Recall that in Lecture 3 (Definition 2), we defined the range projection R(T) of an operator T \in B(H) to be equal to the orthogonal projection onto \overline{Im T}; equivalently R(T) is the smallest projection P \in B(H) such that PT = T. One sometimes denotes s_l(T) = R(T), and calls it the left support of T. Similarly, the right support of T is the projection onto ker(T)^\perp, it is equal to s_r(T) := R(T^*), and is the smallest projection P such that TP = T. In Exercise B of Lecture 3, you proved that if T is an element of a von Neumann algebra, then R(T) \in A (and therefore also R(T^*) \in A).

Proposition 2: If A \subseteq B(H) is a von Neumann algebra and T \in R(T), then R(T) \sim R(T^*)

Proof: Use the polar decomposition of T to find the partial isometry that provides the equivalence.

Definition 3: Let A be a von Neumann algebra, and let p,q be projections in A. We write p \preceq q, and say that p is (Murray-von Neumann) sub-equivalent to  q, if there exists a partial isometry v \in A such that v v^* = p and v^*v \leq q (in other words, if p is equivalent to a sub-projection of q). If p is sub-equivalent but not equivalent to q, then we write p \prec q.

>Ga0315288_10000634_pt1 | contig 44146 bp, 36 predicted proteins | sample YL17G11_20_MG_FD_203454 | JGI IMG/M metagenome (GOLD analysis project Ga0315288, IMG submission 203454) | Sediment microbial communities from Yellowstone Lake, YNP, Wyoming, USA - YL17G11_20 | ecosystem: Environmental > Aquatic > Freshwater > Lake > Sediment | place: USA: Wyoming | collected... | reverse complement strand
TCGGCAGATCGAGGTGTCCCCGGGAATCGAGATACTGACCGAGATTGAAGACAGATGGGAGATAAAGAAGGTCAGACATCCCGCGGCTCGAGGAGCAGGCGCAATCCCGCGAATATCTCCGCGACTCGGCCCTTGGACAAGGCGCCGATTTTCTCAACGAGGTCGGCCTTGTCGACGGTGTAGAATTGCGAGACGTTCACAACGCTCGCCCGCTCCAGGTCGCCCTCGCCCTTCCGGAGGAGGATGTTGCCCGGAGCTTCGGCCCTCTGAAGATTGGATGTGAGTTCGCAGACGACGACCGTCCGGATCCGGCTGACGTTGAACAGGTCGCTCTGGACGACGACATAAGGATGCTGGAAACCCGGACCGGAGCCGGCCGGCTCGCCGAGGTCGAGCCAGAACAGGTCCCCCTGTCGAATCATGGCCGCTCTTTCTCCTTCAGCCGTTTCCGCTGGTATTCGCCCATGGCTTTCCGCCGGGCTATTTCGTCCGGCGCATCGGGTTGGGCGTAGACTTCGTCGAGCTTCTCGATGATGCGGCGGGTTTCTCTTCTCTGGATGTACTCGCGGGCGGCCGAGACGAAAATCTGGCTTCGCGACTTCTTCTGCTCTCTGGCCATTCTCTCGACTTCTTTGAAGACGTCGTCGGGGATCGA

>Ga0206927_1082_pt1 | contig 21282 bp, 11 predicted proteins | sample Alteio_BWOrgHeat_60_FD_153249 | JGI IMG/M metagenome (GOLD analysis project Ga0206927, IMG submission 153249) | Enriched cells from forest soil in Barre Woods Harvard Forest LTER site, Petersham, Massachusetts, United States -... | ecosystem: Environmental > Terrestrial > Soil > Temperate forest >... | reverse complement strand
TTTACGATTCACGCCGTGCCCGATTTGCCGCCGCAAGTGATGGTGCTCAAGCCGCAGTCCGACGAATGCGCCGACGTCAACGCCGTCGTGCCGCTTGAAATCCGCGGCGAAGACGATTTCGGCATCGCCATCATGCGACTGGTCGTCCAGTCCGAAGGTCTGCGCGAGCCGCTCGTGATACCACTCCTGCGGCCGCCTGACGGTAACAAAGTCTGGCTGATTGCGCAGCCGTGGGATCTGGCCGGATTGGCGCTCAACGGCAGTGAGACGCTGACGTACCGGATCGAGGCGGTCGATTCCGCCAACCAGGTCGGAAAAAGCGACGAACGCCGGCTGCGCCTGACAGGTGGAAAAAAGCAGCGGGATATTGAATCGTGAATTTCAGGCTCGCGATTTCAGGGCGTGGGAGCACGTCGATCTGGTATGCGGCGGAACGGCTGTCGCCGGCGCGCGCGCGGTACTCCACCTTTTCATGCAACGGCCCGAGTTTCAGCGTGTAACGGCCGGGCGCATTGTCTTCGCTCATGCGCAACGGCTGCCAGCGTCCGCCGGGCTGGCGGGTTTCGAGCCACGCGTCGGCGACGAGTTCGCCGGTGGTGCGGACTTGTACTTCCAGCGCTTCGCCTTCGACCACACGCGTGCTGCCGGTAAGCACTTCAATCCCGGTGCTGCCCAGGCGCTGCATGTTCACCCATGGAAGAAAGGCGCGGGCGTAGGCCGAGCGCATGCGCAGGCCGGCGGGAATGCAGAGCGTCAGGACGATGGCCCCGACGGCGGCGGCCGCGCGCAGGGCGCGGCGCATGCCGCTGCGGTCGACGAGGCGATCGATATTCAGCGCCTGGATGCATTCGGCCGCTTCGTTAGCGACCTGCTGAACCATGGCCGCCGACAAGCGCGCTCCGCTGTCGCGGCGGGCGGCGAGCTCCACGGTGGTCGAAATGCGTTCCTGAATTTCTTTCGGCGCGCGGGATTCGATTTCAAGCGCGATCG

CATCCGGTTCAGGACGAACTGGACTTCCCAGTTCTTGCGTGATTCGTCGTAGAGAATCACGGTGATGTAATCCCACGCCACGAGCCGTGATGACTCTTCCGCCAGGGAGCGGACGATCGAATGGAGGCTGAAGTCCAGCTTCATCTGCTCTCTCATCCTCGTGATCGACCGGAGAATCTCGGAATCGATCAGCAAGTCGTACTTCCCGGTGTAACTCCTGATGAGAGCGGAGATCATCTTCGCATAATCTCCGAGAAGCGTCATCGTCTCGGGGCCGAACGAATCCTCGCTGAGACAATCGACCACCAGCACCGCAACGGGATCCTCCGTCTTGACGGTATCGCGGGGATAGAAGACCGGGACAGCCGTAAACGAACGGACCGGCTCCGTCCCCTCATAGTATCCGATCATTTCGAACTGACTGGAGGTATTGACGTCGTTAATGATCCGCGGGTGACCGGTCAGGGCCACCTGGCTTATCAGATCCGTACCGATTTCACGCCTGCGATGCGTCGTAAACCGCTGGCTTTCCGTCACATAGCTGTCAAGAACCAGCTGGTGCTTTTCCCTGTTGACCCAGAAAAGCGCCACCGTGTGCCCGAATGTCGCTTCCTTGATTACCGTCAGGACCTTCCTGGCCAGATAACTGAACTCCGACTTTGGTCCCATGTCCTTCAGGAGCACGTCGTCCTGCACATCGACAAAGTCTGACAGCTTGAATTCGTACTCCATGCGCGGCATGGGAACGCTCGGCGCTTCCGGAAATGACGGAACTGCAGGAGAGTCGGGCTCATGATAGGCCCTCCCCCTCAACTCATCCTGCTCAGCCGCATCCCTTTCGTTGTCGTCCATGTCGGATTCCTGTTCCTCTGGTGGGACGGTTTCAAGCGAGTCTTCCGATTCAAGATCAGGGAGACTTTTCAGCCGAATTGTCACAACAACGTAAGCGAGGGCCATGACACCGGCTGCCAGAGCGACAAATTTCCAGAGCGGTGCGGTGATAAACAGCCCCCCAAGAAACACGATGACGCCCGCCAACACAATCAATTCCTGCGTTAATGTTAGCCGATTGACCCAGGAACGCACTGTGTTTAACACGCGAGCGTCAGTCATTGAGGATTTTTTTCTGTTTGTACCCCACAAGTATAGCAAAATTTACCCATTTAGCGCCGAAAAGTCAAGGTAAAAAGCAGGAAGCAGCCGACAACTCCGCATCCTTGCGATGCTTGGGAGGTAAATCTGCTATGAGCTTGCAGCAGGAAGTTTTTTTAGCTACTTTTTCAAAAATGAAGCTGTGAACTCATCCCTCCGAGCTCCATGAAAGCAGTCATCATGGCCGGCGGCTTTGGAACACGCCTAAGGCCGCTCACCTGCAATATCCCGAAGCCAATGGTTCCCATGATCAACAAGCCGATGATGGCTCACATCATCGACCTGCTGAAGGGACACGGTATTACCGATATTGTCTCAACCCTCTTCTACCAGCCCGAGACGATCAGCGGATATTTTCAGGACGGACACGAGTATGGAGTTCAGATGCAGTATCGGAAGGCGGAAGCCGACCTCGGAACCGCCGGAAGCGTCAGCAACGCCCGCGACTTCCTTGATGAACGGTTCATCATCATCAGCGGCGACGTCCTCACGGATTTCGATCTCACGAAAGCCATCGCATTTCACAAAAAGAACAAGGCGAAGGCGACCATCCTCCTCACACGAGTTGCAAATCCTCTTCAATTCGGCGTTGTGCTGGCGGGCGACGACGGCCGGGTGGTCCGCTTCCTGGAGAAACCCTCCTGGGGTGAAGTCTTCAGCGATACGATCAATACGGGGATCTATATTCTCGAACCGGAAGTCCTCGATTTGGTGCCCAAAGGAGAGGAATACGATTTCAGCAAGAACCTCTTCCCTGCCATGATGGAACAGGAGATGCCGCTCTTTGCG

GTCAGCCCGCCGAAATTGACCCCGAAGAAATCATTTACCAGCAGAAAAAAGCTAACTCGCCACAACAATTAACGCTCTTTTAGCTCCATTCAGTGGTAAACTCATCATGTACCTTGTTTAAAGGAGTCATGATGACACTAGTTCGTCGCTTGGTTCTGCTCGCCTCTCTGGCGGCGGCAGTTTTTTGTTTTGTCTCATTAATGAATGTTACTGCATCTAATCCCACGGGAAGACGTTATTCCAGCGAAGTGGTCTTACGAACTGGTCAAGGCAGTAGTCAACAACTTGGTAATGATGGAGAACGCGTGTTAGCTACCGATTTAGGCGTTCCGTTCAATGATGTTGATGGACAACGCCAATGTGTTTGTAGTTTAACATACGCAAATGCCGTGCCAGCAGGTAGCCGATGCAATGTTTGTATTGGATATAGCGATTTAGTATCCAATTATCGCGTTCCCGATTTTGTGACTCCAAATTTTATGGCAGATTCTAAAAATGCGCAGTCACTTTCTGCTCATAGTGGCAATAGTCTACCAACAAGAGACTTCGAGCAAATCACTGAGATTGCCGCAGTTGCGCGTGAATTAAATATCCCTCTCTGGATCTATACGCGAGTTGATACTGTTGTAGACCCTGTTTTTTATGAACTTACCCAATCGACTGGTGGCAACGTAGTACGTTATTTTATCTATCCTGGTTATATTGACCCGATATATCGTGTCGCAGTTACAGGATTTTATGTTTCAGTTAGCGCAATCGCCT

Murray-von Neumann sub-equivalence is a partial ordering on the set of projections in a von Neumann algebra. The reflexivity and transitivity of this relation is straightforward. We will soon prove that it is anti-symmetric.

Lemma 3: Let \{p_i\} and \{q_i\} be two families of orthogonal projections. If p_i \sim q_i (respectively, p_i \preceq q_i) for all i, then \sum_i p_i \sim \sum_i q_i (respectively, \sum_i p_i \preceq \sum_i q_i) for all i

Proof: If u_i u_i^* = p_i and u_i^* u_i = q_i [respectively, u_i^* u_i \leq q_i] then u = \sum_i u_i converges strongly to a partial isometry and u u^* = \sum_i u_i u_i^* =  \sum_i p_i, while u^* u = \sum_i u_i^* u_i = \sum_i q_i [respectively, \sum_i u^*_i u_i \leq \sum_i q_i] (note that as p_i \perp p_j and q_i \perp q_j for i \neq j, so u_i u_j^* = u_i u_i^* u_i u_j^* u_j u_j^* = u_i p_i p_j u_j^*= 0, and likewise u_i^*u_j = 0).